Jim Leonhard has done an incredible job as the defensive coordinator at his alma mater. Through his first four seasons, Wisconsin has ranked third nationally in points per game allowed (17.2, including four shutouts in 2019), and second in takeaways (104).
The Badgers boast a trio of productive, experienced defensive ends — Matt Henningsen (24 tackles, four sacks, two defensive TDs), Isaiahh Loudermilk (24 tackles, three sacks, two forced fumbles) and Garrett Rand (27 tackles, one sack, one forced fumble).
Wisconsin loses All-Conference linebackers Zack Baun & Chris Orr and their 24 combined sacks, but it was actually ILB Jack Sanborn who led the Badgers in tackles last season (80). The Lake Zurich alum started all 14 games as a sophomore, recording 5.5 sacks, and matching the team high in interceptions (3). Like the Illini’s Jake Hansen, Sanborn enters 2020 on the Butkus Award watchlist.
The Badgers are also incredibly deep in the defensive backfield. Senior Eric Burrell is a ball-hawking safety who logged 55 tackles, three interceptions, and seven pass breakups this past season. Houston transfer Collin Wilder totaled 19 tackles and seven PBUs in his first season in Madison.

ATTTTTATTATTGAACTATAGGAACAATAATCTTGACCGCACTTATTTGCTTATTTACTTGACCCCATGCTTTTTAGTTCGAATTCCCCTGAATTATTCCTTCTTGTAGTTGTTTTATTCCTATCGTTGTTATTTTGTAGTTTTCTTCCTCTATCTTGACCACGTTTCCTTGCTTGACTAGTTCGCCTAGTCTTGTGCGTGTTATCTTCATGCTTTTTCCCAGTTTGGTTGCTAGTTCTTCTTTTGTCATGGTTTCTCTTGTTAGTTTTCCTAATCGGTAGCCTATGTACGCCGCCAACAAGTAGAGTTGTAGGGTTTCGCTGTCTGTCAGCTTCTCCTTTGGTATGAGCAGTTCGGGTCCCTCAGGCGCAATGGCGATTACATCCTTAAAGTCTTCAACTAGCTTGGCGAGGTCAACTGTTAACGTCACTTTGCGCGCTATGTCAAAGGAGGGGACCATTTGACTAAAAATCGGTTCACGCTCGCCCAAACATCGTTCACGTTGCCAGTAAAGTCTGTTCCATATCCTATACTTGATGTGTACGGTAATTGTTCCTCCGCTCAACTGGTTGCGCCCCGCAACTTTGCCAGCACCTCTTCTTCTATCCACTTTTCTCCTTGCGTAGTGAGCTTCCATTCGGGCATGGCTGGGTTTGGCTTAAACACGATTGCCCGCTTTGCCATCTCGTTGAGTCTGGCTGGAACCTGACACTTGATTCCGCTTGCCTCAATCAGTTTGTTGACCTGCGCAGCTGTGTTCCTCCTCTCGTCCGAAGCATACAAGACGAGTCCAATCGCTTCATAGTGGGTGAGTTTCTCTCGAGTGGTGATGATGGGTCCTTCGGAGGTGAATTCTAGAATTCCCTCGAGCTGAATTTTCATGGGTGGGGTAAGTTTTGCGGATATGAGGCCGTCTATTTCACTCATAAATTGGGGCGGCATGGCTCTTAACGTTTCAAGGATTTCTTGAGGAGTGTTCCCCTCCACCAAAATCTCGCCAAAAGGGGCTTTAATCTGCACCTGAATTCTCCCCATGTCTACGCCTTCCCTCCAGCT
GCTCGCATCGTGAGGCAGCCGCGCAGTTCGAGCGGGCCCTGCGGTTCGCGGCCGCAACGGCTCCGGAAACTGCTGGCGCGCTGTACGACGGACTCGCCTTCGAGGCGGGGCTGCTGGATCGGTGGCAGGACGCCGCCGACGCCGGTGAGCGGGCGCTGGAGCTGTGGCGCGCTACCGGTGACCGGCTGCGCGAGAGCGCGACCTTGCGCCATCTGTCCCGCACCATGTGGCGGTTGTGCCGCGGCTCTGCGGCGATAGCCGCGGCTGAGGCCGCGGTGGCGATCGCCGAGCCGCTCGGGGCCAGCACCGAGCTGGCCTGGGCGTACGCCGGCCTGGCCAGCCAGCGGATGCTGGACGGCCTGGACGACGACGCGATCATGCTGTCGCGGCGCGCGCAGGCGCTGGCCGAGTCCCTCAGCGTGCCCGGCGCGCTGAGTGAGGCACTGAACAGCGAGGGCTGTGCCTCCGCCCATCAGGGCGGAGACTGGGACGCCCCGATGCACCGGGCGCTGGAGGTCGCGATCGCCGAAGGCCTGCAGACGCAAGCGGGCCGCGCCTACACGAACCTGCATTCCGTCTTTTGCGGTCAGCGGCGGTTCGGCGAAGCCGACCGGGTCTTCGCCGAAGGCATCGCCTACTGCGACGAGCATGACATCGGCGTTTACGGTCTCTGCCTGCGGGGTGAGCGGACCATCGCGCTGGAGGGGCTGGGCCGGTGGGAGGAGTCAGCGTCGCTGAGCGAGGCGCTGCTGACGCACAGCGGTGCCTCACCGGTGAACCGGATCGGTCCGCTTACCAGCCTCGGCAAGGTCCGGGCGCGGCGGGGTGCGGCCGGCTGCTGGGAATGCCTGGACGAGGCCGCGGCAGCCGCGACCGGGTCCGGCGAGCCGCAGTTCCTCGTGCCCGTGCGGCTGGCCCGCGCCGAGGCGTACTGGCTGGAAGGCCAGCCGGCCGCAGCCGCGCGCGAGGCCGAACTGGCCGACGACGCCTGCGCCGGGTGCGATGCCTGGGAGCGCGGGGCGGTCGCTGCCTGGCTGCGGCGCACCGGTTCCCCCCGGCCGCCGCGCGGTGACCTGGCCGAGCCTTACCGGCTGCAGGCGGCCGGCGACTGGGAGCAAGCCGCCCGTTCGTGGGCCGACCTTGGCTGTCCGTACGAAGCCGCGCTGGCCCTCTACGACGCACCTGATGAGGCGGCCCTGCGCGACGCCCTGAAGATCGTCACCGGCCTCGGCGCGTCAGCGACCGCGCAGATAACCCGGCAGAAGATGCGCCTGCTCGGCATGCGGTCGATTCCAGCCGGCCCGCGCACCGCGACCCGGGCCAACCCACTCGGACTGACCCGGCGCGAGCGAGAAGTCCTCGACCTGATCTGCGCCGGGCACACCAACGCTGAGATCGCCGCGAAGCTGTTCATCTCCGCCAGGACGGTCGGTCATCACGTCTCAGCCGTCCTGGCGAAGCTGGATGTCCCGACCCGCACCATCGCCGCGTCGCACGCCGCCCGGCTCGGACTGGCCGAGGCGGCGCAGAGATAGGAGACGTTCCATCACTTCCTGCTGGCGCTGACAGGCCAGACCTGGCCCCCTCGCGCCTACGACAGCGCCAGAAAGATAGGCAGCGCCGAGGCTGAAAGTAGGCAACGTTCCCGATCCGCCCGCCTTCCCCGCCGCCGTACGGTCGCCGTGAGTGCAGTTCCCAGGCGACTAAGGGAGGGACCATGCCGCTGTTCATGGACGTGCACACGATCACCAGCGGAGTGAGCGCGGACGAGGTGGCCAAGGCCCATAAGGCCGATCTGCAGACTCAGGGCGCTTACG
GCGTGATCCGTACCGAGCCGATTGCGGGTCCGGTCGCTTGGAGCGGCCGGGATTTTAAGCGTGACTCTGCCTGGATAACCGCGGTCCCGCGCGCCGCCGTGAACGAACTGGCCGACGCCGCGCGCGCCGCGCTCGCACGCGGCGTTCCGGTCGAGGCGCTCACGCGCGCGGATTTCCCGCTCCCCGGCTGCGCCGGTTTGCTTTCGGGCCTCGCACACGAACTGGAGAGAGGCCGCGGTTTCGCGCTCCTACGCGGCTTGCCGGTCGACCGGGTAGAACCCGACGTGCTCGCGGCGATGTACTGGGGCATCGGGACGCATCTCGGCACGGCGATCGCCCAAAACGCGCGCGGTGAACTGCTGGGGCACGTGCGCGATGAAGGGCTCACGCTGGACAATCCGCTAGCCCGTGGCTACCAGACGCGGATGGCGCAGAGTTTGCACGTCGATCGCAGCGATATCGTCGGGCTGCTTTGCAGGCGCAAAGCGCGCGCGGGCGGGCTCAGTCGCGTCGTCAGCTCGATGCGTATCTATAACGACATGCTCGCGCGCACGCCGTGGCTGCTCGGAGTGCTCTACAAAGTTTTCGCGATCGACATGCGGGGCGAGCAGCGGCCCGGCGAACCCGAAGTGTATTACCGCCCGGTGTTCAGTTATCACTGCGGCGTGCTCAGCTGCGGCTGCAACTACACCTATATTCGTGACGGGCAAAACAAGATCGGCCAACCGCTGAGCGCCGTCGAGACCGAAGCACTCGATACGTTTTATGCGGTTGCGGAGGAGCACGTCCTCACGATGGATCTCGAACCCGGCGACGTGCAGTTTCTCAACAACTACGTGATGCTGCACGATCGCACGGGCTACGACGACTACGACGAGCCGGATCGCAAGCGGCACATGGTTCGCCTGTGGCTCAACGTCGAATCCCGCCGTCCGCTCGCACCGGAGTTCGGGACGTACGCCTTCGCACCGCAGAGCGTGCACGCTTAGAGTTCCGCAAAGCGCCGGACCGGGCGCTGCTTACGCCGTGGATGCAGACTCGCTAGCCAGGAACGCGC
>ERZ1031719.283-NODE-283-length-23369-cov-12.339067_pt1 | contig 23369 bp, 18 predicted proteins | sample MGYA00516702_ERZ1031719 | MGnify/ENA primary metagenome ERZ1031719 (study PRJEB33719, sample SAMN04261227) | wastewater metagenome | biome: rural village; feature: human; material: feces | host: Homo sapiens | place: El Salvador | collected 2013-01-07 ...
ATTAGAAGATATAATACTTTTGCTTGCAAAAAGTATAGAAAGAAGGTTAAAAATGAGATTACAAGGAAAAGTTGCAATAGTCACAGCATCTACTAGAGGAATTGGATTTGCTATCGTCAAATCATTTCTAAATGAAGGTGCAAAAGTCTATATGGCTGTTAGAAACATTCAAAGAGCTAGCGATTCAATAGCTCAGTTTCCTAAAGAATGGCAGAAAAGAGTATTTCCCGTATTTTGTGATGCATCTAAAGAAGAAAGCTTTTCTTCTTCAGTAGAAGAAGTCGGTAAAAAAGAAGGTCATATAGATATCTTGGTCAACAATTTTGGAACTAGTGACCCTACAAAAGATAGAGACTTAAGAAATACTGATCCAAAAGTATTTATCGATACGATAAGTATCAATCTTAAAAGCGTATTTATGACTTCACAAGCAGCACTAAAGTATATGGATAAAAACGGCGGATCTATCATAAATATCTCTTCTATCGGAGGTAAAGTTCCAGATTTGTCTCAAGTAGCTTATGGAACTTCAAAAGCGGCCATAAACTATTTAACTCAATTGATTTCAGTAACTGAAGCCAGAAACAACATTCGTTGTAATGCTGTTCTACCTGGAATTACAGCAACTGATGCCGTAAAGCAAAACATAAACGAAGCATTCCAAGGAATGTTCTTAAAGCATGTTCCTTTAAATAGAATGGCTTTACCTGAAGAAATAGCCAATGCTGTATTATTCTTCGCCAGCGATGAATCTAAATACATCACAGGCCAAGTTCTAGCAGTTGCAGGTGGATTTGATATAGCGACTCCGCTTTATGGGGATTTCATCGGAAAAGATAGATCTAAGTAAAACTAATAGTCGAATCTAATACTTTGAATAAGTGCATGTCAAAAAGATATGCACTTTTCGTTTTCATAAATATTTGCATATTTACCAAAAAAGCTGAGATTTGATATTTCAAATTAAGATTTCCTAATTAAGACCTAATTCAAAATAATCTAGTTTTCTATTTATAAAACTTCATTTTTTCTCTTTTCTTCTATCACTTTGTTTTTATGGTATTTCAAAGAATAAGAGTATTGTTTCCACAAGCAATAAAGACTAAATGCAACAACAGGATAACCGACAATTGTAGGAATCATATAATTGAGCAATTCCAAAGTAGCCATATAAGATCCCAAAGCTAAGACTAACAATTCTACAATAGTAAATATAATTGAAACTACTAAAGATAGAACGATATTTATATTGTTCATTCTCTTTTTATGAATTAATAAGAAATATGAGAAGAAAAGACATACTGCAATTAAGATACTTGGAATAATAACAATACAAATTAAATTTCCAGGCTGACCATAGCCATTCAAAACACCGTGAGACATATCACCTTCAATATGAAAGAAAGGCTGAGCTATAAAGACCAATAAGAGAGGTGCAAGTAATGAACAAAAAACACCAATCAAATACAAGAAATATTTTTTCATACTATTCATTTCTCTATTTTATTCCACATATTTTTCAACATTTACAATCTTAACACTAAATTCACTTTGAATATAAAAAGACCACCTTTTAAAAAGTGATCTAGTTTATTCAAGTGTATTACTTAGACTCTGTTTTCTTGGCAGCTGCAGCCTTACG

Caesar Williams is one of the best cover corners in the Big Ten. The 6-foot, 190-pounder led Wisconsin with 12 passes defensed in 2019. Faion Hicks registered 32 tackles last season. Rachad Wildgoose — in addition to having a tremendous name — has averaged seven PBUs in his first two seasons.
This unit doesn’t make many mistakes, and will take advantage of yours. Illinois will have to earn everything it gets in this matchup.
Redshirt freshman speedster Stephan Bracey is atop Paul Chryst’s depth chart at kick returner. A high school state track champion, Bracey won’t need much daylight to make you pay. Senior Jack Dunn is back as Wisconsin’s primary punt returner. The diminuitive Dunn led the Big Ten with 8.3 yards per punt return in 2019.
Junior placekicker Collin Larsh connected on 53 of 54 extra points and 12 of 18 field goal attempts last season, his first as a starter. Freshman Jack Van Dyke will handle kickoffs for the Badgers.
Conor Schlichting & Andy Vujnovich are each listed as the starter at punter. Neither one of them are Blake Hayes.
What To Expect
The short answer is...who the hell knows?
Everyone in the Big Ten except for Ohio State seems to be on fairly level ground; the stakes are basically the same. There’s no tape to watch and minimal media access. We probably won’t know much for a while. The West division could be up for grabs, and in a shortened season with no out-of-conference games, the margin for error for a team like Wisconsin is pretty small. The Badgers will get a lot of teams’ best shot, and I would certainly lump Illinois in with that group.
This should be the most complete team of the Lovie era, but until I see an improvement in discipline I find it hard to see the Illini pulling this one out on the road. Illinois likely won’t have the same kind of serendipitous moments they experienced on Homecoming last year.
But we’ve seen in 2020 that ANYTHING is possible, so maybe I’ll eat these words come Friday night...